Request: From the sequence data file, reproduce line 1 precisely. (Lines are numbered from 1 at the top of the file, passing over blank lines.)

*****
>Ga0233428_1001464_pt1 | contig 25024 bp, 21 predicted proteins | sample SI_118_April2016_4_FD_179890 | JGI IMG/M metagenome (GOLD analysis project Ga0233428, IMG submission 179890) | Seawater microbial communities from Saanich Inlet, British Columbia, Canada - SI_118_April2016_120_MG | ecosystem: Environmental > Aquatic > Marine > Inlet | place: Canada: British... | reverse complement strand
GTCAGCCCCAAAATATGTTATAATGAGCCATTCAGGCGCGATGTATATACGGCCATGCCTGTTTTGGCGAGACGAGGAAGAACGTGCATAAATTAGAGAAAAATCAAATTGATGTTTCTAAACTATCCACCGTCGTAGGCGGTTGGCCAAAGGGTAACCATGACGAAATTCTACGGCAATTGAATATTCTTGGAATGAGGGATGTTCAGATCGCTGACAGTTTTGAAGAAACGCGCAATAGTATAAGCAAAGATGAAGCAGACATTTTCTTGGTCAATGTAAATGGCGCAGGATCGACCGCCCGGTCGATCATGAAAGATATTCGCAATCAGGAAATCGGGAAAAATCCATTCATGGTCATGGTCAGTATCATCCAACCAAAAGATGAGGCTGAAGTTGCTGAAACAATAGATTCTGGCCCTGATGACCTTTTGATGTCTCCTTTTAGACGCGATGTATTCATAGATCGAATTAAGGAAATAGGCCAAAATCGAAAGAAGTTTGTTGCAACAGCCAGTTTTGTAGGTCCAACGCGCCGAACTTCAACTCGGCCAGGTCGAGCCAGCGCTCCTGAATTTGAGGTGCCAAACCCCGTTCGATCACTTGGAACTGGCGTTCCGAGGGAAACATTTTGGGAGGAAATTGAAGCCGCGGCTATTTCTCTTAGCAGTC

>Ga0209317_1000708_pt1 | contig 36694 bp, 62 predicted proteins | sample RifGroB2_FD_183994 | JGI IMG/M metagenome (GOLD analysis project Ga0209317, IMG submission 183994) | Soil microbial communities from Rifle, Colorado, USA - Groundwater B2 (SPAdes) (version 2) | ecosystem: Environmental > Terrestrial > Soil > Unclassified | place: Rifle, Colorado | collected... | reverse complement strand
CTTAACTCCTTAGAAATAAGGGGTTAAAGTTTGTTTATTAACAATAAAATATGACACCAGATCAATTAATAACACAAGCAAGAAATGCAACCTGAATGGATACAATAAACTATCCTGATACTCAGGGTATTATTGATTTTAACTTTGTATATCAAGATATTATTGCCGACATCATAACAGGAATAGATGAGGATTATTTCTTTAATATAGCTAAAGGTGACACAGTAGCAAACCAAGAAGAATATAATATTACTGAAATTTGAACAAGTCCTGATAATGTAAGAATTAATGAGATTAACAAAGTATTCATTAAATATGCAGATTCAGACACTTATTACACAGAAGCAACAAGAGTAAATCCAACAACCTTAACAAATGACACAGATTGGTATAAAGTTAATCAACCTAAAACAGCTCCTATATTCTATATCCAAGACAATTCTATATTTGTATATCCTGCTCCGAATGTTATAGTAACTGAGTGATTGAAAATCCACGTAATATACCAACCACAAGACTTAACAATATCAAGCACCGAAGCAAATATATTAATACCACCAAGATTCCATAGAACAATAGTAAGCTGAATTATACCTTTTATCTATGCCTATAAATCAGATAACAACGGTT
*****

>Ga0233428_1001464_pt1 | contig 25024 bp, 21 predicted proteins | sample SI_118_April2016_4_FD_179890 | JGI IMG/M metagenome (GOLD analysis project Ga0233428, IMG submission 179890) | Seawater microbial communities from Saanich Inlet, British Columbia, Canada - SI_118_April2016_120_MG | ecosystem: Environmental > Aquatic > Marine > Inlet | place: Canada: British... | reverse complement strand